Two National Fire Protection Association (NFPA) committees were expected to issue proposed changes in December to NFPA personal protective equipment (PPE) standards that deal with firefighting gloves and footwear and ropes and harnesses used for rescue and escape.
Dave Trebisacci, NFPA senior fire protection specialist, said the changes are being proposed as part of a normal five-year revision cycle to keep up with technological advances and innovations that affect firefighting and special operations gear. He is the NFPA staff liaison to the Technical Committee for Structural and Proximity Firefighting Protective Clothing and Equipment and the Technical Committee on Special Operations Protective Clothing and Equipment.
The structural and proximity clothing committee deals with the NFPA 1971 standard covering firefighting gear and the NFPA 1871 standard for its care and maintenance.
The special operations committee handles the NFPA 1983 standard on ropes and harness, the NFPA 1951 standard on technical rescue, the NFPA 1952 standard on surface water operations and the NFPA 1975 standard on station wear.
The proposed changes to the NFPA 1971, 1871, 1983 and 1951 standards were scheduled to be posted on the NFPA Web site late in December.
“The public has an opportunity to review the proposed changes and submit comments on them as they appear,” Trebisacci said. “They also can look at a preprint of how the changed standard would look, even though the changes are not yet carved in stone, but with the advantages of viewing a clean document with the proposed changes in it to compare to the existing standard.”
Karen Lehtonen, director of PSG products for Lion Apparel and a member of both committees, noted that NFPA standards are consensus standards, not manufacturer standards.
“The committee solicits proposals from the general public who have questions or concerns about something that might be revised in the standard,” she said. “Sometimes committee members submit proposals, some come from special interest groups, others from manufacturers, and still others from testing and evaluation groups.”
Lehtonen pointed out that the committees prefer to get proposals from firefighters, “because they are the ones who have to use the gear.”
Trebisacci said the next step in the revision process is to solicit public comments on the proposed changes. The comments must be submitted to NFPA by March 4, 2011.
“Then the committees meet and discuss the comments received,” he said. “If all goes well, those comments are published again for review. If there are no objections, the revised standards get presented to the [NFPA] Standards Council for its approval.”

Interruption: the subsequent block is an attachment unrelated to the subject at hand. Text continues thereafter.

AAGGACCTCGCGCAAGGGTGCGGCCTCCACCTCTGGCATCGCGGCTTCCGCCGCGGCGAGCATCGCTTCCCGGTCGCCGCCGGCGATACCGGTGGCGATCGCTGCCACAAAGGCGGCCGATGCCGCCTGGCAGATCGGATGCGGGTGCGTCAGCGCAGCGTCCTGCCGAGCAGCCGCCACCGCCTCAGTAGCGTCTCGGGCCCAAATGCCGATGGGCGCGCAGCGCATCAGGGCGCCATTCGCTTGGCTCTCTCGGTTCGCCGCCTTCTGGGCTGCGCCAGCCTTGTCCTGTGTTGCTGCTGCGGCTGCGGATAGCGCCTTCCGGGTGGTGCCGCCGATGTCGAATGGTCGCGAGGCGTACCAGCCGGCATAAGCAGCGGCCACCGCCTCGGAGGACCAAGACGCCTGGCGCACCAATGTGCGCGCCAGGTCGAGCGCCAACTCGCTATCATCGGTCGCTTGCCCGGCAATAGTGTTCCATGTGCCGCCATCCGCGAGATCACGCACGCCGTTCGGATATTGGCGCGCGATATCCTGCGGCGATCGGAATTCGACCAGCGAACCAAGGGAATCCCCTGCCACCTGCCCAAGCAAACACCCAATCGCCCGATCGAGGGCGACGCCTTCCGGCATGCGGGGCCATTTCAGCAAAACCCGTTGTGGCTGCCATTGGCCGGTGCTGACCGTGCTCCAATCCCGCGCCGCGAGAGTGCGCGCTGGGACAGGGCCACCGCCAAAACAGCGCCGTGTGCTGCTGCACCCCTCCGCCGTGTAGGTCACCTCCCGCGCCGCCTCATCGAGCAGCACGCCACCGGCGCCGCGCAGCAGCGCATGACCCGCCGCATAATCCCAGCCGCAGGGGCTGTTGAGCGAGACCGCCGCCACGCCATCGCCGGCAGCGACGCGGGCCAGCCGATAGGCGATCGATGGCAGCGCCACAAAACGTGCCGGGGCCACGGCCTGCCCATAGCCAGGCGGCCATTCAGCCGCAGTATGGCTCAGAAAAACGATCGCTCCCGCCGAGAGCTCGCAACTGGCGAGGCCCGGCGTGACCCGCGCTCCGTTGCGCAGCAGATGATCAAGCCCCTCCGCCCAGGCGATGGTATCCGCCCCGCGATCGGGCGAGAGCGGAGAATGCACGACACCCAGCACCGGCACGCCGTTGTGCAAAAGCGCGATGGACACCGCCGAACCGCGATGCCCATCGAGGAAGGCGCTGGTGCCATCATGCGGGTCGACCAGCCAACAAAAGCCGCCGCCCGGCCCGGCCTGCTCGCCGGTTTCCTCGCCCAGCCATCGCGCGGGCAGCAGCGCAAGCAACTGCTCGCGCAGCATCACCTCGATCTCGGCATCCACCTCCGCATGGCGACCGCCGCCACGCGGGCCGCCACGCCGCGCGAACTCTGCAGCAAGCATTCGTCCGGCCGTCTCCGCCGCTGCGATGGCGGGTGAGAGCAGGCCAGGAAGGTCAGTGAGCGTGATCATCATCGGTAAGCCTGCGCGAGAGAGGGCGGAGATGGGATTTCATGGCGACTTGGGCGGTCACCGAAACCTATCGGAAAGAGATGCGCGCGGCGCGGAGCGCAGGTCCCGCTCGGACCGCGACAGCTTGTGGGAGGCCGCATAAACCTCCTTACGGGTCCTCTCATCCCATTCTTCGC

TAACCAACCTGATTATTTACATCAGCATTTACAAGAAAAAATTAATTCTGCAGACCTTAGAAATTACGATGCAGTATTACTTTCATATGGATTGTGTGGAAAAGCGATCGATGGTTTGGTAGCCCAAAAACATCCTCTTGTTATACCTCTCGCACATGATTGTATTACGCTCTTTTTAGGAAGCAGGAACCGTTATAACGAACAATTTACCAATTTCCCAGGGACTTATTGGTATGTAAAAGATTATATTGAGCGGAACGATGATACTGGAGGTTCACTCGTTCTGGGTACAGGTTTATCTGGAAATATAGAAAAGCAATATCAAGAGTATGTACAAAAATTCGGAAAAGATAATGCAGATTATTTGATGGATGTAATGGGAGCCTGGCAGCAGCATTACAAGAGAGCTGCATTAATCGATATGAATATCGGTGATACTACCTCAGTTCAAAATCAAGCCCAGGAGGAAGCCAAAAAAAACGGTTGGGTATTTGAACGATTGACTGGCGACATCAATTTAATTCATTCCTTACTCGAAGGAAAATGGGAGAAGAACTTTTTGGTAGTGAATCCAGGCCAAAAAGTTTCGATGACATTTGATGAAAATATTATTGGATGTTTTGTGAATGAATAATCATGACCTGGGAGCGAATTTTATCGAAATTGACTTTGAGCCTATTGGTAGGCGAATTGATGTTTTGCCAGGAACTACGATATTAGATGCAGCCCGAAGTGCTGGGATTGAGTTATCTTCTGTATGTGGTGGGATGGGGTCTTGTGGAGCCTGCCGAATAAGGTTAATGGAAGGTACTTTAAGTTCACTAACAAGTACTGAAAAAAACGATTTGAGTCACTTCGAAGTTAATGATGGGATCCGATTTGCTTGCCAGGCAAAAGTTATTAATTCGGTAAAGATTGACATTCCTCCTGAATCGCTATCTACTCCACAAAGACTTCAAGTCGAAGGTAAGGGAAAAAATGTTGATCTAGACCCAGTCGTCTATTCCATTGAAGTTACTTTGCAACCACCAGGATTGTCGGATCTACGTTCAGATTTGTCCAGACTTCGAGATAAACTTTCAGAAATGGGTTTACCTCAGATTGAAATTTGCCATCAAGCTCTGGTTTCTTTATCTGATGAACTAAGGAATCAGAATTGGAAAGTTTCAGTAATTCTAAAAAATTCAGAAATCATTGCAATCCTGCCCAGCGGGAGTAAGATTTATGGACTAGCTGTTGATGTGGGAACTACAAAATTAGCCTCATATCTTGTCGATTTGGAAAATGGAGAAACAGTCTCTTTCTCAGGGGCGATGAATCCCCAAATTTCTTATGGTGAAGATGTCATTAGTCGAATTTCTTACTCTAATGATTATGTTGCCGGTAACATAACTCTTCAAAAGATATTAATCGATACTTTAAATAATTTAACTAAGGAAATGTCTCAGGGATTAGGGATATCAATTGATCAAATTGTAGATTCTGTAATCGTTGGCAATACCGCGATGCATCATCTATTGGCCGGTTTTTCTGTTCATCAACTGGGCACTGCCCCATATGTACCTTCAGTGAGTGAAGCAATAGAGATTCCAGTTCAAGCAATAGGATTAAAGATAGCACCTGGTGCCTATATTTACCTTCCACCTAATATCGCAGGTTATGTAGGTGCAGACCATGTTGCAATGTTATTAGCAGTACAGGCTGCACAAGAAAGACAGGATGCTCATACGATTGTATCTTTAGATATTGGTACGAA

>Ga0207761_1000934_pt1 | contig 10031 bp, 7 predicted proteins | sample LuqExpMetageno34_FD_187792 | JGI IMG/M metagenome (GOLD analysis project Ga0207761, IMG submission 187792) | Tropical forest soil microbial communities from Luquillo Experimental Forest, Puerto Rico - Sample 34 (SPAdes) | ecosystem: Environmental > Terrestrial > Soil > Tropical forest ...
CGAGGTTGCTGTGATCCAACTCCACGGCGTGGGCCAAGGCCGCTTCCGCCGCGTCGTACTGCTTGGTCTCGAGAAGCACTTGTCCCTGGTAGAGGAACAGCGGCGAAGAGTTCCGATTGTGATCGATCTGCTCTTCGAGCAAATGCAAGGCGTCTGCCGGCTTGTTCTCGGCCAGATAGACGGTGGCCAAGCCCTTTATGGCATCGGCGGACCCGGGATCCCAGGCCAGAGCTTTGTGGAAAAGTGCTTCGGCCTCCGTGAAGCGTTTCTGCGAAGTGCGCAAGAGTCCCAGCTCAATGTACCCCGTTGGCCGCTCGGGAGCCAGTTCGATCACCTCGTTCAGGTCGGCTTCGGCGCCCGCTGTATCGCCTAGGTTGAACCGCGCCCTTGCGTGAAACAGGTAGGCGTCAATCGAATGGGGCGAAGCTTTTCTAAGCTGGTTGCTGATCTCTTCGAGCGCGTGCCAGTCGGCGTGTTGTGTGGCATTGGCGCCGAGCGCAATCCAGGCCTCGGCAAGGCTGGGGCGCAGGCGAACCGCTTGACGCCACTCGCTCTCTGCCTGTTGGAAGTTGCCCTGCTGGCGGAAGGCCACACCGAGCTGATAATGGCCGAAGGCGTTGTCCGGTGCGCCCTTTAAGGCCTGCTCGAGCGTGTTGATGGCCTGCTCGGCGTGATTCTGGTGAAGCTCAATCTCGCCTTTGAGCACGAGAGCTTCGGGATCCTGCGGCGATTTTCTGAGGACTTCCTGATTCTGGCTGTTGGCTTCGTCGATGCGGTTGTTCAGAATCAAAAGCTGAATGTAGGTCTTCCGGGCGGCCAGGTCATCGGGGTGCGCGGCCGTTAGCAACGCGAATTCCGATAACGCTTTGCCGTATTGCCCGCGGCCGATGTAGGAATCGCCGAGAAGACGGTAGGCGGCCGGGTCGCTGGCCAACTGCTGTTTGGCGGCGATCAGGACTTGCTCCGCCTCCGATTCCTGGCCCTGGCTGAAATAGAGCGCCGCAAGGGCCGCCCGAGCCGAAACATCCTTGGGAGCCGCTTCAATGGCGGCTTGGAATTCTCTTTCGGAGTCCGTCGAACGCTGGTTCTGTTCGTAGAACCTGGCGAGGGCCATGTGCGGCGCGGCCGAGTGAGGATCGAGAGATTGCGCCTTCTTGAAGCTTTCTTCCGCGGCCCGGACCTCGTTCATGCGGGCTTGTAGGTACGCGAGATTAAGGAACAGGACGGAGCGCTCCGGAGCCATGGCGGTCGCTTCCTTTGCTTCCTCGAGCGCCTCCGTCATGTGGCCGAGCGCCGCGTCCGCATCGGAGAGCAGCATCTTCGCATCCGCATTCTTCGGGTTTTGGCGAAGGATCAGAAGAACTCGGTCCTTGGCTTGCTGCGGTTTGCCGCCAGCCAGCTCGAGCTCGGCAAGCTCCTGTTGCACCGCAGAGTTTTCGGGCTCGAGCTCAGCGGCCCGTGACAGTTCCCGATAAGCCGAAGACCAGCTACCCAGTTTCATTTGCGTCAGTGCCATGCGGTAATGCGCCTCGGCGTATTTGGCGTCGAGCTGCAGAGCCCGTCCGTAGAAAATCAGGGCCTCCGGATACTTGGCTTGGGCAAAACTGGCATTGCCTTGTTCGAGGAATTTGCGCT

Once a revised standard is approved and published, it supersedes the previous edition and becomes the operative standard.
Lehtonen identified some of the areas targeted for revision.
“We’re looking at glove dexterity and how to better evaluate gloves so they perform better in the field while still offering adequate thermal protection,” she said. “We’re also looking at testing garments in the area of stored energy. Gear currently is very good at protecting against flashovers, but we’re looking at testing for low heat, long duration types of exposures.”
She said footwear is being re-evaluated and that a proposed revision might deal with testing and measuring the heat resistance of footwear.
As special operations have become more important, the special ops standards have become more refined.
“Gloves are a big area because they must fit for use, and people shouldn’t have to take them off to do a job in special operations,” Lehtonen said.
The fire service can expect some big changes to the NFPA 1983 standard on ropes and harnesses, she said.
“We’re expanding the scope to cover more products, responding to some of the needs brought to the committee by end users,” she said. “Firefighters need more options in terms of escape systems and ropes, especially in the requirements for escape ropes.”
She noted that firefighters use the NFPA 1983 standard for personal escape, while others in the fire service use the standard for rescue products. As an example, she cited the difference in using a rope for part of a personal escape system versus using a rope to belay or lower a rescue basket.
“The two situations have completely different needs,” she pointed out, “and we’re bearing down on identifying this in the standard where there is one set of requirements for rescue using baskets and other equipment and another set of requirements for firefighters using ropes, belts, harnesses and associated hardware for personal rescue.”
In the past, she said, departments may have pieced together equipment to get what they needed because there was no requirement in the standard for how escape system elements related to each other. “Now,” she said, “there will be more of a focus on how that equipment works together.”